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House of Lords Horticultural Committee calls for government action on neglected horticulture sector

Whilst the sector contributes £5 billion to the economy and plays a vital role in ensuring food security and healthy diets, its current state is bleak. New report calls for Government to take urgent steps to safeguard its future success.

Carrots. Credit: Sarah Hannant | Sustain

Carrots. Credit: Sarah Hannant | Sustain

The House of Lords Horticultural Sector Committee unveiled its long-anticipated report on the UK's horticulture sector which contributes £5 billion to the economy and plays a vital role in ensuring food security and healthy diets. The report paints a bleak picture of the sector's current state, and urges the Government to take urgent steps to safeguard its future success.

The horticultural sector faces significant pressures as global shocks, including the Ukraine conflict and the pandemic, have led to soaring fertiliser and energy costs. The report comprehensively outlines the systemic issues challenging the sector. These range from inadequate interdepartmental collaboration within government to the relentless price wars among supermarket giants, which continue to erode profit margins for growers. A chronic lack of skilled labourers and a lack of investment in research and development further compound the sector's difficulties.

The report lays out the steps needed to get the sector to flourish, with the key recommendations being:

  • Publish a horticulture strategy: The government must recommit to a 'world-leading' horticulture strategy, offering clear, long-term guidance for the sector. 
  • Invest in careers: There is a need for greater focus on developing horticultural careers. Common misconceptions about the sector, coupled with a lack of careers guidance, contribute to the perception of horticulture as an unattractive career choice.  The government is urged to incorporate horticulture into the educational curriculum to ensure a steady supply of skilled workers.
  • Improve the sector's green credentials: With the sector's potential to sequester carbon by transitioning away from peat-based growing substrates, the report calls for government support and guidance in this shift. It also urges the Government to set growers' targets related to reducing the use of environmentally harmful agri-chemicals, with the possibility of mandatory bans if usage is not reduced voluntarily.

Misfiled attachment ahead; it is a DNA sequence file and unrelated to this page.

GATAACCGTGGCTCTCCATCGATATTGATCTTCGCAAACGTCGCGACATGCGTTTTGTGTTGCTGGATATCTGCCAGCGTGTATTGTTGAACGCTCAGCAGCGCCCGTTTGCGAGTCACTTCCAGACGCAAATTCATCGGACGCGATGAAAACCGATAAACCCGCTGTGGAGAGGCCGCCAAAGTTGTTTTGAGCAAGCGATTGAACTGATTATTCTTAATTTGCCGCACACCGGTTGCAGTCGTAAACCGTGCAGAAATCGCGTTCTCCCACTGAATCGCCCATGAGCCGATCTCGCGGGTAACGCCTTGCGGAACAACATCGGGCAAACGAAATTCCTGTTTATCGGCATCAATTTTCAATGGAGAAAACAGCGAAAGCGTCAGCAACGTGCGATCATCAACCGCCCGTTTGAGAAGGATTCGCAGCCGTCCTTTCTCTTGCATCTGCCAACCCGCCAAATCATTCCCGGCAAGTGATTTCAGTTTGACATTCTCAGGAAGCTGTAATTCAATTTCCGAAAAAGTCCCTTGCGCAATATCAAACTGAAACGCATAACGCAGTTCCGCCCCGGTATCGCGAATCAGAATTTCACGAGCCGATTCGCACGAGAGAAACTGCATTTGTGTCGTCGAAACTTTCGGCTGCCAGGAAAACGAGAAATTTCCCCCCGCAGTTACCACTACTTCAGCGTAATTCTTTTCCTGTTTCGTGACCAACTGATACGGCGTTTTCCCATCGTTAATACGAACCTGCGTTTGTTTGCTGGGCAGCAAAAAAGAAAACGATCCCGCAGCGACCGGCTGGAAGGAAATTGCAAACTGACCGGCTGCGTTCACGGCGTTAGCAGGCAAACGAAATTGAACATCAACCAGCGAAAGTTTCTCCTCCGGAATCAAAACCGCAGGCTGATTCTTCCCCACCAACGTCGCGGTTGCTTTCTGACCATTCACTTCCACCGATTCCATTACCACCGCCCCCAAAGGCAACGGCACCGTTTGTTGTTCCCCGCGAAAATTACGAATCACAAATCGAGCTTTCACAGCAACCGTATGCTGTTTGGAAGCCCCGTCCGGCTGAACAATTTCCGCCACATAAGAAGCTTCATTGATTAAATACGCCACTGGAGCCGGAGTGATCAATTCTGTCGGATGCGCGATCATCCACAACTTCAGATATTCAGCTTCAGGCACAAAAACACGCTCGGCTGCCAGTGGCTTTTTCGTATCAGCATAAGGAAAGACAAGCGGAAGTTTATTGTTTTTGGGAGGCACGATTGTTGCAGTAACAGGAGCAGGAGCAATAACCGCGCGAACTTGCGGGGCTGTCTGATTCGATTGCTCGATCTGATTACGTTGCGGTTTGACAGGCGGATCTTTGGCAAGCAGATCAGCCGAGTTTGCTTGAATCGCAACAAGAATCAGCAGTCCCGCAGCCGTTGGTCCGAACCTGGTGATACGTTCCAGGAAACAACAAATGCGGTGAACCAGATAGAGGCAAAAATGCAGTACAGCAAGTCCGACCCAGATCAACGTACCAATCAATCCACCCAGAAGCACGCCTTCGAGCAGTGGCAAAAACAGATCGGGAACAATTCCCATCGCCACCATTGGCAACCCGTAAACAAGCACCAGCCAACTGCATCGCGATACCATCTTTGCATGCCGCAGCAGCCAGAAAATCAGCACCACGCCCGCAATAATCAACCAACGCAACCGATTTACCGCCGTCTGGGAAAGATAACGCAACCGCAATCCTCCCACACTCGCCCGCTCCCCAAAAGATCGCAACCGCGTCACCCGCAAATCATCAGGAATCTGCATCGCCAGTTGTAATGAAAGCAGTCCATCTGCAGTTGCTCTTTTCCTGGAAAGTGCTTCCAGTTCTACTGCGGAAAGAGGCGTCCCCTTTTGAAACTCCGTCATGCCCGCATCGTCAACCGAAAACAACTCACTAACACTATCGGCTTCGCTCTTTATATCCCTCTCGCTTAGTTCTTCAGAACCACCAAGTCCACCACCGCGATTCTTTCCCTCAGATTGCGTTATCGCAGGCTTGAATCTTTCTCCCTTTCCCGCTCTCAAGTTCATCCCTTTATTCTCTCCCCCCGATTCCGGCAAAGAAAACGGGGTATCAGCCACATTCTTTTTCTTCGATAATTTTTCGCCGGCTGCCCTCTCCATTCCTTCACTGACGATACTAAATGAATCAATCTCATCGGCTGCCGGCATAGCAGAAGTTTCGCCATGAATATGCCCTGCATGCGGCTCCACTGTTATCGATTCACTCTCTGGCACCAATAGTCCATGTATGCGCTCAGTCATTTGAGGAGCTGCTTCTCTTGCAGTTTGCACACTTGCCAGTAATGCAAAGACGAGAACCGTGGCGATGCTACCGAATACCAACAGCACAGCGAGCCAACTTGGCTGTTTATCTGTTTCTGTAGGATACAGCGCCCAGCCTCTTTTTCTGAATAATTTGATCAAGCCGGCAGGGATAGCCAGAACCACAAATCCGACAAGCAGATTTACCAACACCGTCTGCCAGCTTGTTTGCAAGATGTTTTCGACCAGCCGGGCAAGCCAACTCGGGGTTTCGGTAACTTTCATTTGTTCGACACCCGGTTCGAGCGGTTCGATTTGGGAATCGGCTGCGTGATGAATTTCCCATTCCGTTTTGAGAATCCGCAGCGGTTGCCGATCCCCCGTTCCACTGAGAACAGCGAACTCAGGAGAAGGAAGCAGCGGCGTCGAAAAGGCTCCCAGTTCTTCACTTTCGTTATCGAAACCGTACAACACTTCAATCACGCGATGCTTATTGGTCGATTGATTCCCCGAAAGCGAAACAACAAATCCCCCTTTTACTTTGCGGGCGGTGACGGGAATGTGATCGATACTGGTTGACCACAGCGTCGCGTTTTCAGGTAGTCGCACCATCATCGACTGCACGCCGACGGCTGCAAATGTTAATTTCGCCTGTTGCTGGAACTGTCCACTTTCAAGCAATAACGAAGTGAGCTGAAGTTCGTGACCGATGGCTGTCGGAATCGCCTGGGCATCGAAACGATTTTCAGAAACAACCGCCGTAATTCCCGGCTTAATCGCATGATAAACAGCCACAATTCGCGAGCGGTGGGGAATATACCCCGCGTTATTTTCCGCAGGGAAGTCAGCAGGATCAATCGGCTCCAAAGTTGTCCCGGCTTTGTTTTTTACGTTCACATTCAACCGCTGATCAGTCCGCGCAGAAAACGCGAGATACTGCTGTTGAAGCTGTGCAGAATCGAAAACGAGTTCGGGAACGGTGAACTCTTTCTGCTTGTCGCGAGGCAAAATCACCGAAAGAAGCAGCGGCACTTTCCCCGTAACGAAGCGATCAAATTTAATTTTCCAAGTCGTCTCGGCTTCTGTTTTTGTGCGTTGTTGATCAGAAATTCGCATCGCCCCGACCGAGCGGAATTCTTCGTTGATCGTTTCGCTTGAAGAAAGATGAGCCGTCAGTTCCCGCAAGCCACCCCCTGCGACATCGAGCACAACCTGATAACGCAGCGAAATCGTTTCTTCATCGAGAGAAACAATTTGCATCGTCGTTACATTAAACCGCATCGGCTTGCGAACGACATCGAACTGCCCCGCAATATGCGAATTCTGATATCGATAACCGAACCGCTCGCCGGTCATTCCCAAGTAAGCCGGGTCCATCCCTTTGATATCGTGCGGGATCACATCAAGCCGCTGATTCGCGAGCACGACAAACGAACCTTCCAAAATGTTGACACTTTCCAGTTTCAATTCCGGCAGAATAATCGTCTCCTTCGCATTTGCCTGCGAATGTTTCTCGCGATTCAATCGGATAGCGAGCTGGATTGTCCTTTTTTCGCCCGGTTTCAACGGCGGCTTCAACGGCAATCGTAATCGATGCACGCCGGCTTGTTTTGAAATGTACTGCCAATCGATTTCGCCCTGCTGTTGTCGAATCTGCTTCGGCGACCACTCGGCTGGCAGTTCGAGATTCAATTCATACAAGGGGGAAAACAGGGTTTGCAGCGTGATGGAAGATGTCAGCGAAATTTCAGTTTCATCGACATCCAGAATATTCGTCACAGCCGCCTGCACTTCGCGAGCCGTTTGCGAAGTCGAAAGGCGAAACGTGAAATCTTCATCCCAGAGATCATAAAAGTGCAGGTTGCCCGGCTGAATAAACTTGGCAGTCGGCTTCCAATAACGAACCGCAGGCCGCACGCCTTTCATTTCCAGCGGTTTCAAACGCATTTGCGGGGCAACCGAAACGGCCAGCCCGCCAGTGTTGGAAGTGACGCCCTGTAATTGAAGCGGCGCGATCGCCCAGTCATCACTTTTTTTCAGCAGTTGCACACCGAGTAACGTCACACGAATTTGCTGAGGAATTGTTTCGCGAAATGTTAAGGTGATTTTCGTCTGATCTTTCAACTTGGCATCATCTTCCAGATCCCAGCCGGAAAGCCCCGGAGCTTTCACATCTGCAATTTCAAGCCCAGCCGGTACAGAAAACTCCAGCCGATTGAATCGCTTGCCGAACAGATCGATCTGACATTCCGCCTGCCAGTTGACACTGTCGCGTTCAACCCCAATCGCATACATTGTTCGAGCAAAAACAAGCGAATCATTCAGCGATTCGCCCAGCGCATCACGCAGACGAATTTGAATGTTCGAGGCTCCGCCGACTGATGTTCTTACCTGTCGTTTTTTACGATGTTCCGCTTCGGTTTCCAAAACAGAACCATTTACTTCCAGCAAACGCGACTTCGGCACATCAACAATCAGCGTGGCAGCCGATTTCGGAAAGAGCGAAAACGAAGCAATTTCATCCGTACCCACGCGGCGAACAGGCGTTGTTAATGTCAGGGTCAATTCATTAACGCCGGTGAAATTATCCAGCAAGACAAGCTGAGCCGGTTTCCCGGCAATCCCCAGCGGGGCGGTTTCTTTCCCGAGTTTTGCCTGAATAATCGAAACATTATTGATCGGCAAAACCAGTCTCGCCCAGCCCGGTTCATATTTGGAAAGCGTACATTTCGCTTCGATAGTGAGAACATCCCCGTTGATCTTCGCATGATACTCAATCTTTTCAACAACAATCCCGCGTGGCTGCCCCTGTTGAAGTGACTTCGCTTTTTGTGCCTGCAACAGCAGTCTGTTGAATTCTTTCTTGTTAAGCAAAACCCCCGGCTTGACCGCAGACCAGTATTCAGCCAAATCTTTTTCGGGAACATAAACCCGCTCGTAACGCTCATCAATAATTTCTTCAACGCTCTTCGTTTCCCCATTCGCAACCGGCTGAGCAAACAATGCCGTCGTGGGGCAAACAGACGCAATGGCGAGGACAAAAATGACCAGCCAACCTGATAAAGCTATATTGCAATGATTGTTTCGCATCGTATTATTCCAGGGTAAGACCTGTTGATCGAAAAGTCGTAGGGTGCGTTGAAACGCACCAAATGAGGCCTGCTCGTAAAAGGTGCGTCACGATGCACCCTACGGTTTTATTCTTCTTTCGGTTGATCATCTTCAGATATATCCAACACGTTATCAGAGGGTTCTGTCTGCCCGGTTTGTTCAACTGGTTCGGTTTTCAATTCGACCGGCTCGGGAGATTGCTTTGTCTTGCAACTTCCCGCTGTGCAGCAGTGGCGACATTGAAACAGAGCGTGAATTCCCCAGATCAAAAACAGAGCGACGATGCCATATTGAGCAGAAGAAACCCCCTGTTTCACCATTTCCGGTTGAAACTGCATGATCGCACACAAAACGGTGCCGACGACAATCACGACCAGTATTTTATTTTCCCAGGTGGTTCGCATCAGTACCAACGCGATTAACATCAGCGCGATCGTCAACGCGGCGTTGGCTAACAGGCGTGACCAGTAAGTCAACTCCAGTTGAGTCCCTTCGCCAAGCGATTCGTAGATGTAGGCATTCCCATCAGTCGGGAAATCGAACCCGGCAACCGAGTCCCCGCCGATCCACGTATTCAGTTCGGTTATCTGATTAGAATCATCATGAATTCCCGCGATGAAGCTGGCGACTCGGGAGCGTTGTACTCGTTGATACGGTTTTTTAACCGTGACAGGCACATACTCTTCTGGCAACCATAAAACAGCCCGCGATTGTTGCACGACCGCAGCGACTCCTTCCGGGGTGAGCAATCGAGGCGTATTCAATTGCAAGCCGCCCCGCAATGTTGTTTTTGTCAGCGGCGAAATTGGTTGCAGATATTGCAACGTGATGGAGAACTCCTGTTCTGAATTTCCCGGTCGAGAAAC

• Ensure fair dealing: In response to intense retail price competition, the report stresses the need for the government to expedite its fairness review. It also recommends that the  'seven golden rules of fair dealing' are integrated into the Groceries Supply Code of Practices (GSCOP), and to consider expanding the Groceries Code Adjudicator's scope in order to protect relationships between primary producers and processors / packers.
  • Prioritise research & Development (R&D):  Highlighting the decline of horticultural research and development since 2003, the report calls for a government-led comprehensive review to revitalise the sector's research infrastructure, fostering collaboration between academia, industry, and government.

 Will White, Sustainable Farming Coordinator at Sustain said:

"A thriving horticulture sector is vital for agroecology, public health, the economy, and food security. Unfortunately, it has been neglected in both funding and attention. We urge the government to commit to a comprehensive horticulture strategy, expand the Groceries Code Adjudicator's scope, and act on the report's other recommendations."

Hannah Gibbs, Programme Manager for Bridging the Gap said:

"We welcome the committee's findings. If we are to 'bridge the gap' to climate and nature friendly food for all, these recommendations must be embraced with urgency. A fair transition requires shifts across the supply chain, as outlined in Bridging the Gap's six approaches."



Published Monday 6 November 2023

Sustainable Farming Campaign: Sustain encourages integration of sustainable food and farming into local, regional and national government policies.

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